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Light Within Us
By Albert Schweitzer
Philosophical LibraryCopyright © 1959 Philosophical Library, Inc.
All rights reserved.
The beginning of all spiritual life is fearless belief in truth and its open confession.
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EVERYTHING deep is also simple and can be reproduced simply as long as its reference to the whole truth is maintained.
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BUT what matters is not what is witty but what is true. In this case the simple thing is the truth, the uncomfortable truth with which we have to work.
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I INTENTIONALLY avoid technical philosophical phraseology. My appeal is to thinking men and women whom I wish to provoke to elemental thought about the questions of existence which occur to the mind of every human being.
ALWAYS accustomed in French to be careful about the rhythmical arrangement of the sentence, and to strive for simplicity of expression, these things have become equally a necessity to me in German. And now through my work on the French Bach it became clear to me what literary style corresponded to my nature
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THE DIFFERENCE between the two languages, as I feel it, I can best describe by saying that in French I seem to be strolling along the well-kept paths in a fine park, but in German to be wandering at will in a magnificent forest. Into literary German there flows continually new life from the dialects with which it has kept in touch. French has lost this ever fresh contact with the soil. It is rooted in its literature, becoming thereby, in the favorable, as in the unfavorable sense of the word, something finished, while German in the same sense remains something unfinished. The perfection of French consists in being able to express a thought in the clearest and most concise way; that of German in being able to present it in its manifold aspects. As the greatest linguistic creation in French I count Rousseau's Contrat Social. What is nearest perfection in German I see in Luther's translation of the Bible and Nietzsche's Jenseits von Gut und Boese ("Beyond Good and Evil").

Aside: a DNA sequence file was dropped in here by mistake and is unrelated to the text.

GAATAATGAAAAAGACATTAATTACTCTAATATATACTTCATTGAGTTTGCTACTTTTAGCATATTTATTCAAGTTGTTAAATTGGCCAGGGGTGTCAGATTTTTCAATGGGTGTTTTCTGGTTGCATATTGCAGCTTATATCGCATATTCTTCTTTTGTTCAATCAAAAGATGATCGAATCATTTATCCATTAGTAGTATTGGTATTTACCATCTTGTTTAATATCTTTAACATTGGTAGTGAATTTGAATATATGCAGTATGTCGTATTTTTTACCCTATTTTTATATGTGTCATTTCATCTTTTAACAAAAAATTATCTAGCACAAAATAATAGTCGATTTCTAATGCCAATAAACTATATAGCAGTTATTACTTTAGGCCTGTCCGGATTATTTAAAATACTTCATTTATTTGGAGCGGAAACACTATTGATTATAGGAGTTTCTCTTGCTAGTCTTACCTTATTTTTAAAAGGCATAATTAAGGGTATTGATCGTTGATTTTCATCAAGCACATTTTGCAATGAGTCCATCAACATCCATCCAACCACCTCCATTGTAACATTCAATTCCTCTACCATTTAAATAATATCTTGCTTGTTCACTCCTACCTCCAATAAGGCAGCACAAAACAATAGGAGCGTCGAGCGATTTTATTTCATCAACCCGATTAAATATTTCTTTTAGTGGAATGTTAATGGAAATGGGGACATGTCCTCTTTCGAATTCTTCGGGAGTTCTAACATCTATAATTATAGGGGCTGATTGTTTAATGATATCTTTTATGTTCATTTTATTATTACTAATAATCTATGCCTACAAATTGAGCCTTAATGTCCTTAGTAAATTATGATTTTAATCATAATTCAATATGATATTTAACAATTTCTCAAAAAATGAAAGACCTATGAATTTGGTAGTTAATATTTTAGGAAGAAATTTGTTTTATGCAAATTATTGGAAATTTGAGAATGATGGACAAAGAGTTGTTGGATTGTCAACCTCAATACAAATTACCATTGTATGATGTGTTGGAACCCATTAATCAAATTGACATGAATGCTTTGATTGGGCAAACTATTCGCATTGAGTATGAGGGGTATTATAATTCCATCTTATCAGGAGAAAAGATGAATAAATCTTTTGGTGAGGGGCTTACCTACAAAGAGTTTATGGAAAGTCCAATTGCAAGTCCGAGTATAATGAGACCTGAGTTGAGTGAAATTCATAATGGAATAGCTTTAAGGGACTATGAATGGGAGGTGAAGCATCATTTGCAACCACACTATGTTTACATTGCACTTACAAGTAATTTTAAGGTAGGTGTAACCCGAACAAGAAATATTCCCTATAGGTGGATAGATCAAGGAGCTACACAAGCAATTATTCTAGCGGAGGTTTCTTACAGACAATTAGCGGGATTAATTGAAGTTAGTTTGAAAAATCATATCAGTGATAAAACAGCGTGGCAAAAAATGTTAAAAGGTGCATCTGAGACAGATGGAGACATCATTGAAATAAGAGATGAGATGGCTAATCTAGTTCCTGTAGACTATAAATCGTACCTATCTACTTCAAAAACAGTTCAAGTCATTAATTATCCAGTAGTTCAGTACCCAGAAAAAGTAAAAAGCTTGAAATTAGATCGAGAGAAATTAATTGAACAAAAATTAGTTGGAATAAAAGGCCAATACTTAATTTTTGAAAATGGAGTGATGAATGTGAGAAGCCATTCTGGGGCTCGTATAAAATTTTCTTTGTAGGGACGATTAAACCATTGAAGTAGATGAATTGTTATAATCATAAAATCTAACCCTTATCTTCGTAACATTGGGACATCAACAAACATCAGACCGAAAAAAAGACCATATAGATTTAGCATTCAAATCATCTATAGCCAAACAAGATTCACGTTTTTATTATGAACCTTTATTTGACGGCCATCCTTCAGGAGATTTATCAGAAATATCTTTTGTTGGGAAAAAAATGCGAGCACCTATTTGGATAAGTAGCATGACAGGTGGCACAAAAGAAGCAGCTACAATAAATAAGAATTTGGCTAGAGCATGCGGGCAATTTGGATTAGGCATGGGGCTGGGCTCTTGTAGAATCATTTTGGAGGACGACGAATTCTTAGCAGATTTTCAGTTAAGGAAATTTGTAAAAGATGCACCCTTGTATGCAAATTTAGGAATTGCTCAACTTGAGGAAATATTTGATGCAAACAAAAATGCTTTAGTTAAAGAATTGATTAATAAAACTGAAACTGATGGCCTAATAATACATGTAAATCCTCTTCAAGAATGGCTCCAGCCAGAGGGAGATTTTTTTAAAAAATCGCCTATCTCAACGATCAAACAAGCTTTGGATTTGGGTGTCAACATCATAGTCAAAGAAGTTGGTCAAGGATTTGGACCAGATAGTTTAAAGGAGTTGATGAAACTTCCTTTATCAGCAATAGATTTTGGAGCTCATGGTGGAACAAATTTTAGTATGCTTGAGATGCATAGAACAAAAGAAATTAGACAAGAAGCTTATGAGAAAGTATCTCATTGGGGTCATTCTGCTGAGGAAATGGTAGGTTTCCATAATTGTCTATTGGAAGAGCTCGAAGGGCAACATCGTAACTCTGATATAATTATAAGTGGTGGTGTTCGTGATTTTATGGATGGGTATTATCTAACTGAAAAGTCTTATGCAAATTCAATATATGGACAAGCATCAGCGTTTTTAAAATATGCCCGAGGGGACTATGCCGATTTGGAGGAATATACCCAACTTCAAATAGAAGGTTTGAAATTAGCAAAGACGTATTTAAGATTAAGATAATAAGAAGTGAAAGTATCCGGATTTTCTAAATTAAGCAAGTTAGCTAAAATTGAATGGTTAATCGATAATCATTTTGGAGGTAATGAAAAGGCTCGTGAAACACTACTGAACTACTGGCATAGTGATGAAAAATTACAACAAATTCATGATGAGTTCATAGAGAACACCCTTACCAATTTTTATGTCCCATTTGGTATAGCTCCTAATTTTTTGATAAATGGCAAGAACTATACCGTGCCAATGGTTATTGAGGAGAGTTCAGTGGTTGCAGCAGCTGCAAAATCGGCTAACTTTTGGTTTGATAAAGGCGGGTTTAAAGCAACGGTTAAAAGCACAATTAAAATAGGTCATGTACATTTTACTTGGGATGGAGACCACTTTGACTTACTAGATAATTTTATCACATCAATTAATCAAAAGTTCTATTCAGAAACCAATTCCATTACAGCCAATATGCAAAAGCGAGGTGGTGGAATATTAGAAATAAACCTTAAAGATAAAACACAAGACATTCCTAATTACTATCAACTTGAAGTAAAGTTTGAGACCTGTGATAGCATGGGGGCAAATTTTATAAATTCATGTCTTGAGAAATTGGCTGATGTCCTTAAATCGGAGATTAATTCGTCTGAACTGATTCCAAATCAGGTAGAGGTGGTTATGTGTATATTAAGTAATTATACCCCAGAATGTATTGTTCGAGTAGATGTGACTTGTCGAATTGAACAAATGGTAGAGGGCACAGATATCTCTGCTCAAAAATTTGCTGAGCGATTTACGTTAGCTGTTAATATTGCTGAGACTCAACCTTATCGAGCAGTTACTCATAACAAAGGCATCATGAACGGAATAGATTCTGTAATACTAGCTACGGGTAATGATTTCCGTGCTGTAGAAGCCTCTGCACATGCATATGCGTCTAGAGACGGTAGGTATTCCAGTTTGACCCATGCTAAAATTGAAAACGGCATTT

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WHEN I look back upon my early days I am stirred by the thought of the number of people whom I have to thank for what they gave me or for what they were to me. At the same time I am haunted by an oppressive consciousness of the little gratitude I really showed them while I was young. How many of them have said farewell to life without my having made clear to them what it meant to me to receive from them so much kindness or so much care! Many a time have I, with a feeling of shame, said quietly to myself over a grave the words which my mouth ought to have spoken to the departed, while he was still in the flesh.
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IN THE same way we ought all to make an effort to act on our first thoughts and let our unspoken gratitude find expression. Then there will be more sunshine in the world, and more power to work for what is good. But as concerns ourselves we must all of us take care not to adopt as part of our theory of life all people's bitter sayings about the ingratitude in the world. A great deal of water is flowing underground which never comes up as a spring. In that thought we may find comfort. But we ourselves must try to be the water which does find its way up; we must become a spring at which men can quench their thirst for gratitude.
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IN MY first years at Mülhausen I suffered much from a homesick longing for the church at Günsbach; I missed my father's sermons, and the services I had been familiar with all my life.
The sermons used to make a great impression on me, because I could see how much of what my father said in the pulpit was of a piece with his own life and experience. I came to see what an effort, I might say what a struggle, it meant for him to open his heart to the people every Sunday. I still remember sermons I heard from him while I was at the village school.